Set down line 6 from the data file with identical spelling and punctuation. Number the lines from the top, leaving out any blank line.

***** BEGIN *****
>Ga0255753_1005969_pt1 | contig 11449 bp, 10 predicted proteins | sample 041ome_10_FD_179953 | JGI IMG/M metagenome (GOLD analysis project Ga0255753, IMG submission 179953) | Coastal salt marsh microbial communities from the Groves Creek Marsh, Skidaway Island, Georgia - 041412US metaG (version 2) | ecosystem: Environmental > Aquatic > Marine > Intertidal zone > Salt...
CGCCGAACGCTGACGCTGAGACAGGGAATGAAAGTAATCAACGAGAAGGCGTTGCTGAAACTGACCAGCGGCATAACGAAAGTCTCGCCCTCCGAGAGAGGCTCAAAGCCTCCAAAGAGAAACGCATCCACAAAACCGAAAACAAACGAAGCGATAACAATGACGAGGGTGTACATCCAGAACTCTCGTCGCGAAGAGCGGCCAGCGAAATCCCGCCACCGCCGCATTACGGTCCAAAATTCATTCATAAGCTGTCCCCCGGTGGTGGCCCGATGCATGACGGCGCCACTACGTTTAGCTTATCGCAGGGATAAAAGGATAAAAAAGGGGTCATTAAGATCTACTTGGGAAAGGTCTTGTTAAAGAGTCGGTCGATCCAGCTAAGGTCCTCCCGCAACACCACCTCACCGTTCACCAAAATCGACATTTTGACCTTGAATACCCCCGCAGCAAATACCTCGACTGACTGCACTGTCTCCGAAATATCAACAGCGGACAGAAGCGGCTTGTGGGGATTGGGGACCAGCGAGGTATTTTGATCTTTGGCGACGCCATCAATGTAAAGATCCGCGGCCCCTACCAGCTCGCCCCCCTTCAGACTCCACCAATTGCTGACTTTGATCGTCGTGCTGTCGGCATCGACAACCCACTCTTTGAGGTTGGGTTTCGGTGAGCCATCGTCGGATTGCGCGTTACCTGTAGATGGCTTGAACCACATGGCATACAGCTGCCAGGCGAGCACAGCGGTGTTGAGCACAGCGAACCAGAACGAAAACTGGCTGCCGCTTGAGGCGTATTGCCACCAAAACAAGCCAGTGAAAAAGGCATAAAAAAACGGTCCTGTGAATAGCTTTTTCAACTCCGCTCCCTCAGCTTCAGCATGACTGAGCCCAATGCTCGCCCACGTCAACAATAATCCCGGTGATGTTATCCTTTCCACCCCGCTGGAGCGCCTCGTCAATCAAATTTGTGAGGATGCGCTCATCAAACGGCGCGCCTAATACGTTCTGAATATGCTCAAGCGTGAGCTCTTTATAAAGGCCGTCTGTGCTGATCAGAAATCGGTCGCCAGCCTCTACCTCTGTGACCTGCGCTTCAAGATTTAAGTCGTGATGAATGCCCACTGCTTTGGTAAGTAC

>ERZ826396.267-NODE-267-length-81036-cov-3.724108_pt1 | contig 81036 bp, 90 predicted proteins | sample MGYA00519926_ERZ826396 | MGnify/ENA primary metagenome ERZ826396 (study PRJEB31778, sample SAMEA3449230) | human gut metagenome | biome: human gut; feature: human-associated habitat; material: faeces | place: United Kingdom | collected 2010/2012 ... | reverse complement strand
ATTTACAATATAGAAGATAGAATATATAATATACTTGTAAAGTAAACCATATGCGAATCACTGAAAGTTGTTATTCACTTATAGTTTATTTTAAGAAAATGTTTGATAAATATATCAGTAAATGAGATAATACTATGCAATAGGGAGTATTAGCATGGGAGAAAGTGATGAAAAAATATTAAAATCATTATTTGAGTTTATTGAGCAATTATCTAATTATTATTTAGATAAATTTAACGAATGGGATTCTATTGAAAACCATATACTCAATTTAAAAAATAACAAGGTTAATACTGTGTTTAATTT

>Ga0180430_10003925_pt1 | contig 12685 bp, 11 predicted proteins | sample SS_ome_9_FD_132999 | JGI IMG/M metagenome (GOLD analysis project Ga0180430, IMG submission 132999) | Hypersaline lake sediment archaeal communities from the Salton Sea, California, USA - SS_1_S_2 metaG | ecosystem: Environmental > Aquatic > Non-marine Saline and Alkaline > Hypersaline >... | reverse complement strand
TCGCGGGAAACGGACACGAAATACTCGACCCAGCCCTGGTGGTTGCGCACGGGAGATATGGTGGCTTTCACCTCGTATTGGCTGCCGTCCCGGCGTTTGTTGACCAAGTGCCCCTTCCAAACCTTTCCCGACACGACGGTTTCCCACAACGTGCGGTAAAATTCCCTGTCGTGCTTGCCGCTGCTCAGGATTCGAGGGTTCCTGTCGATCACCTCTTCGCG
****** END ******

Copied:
TCGCGGGAAACGGACACGAAATACTCGACCCAGCCCTGGTGGTTGCGCACGGGAGATATGGTGGCTTTCACCTCGTATTGGCTGCCGTCCCGGCGTTTGTTGACCAAGTGCCCCTTCCAAACCTTTCCCGACACGACGGTTTCCCACAACGTGCGGTAAAATTCCCTGTCGTGCTTGCCGCTGCTCAGGATTCGAGGGTTCCTGTCGATCACCTCTTCGCG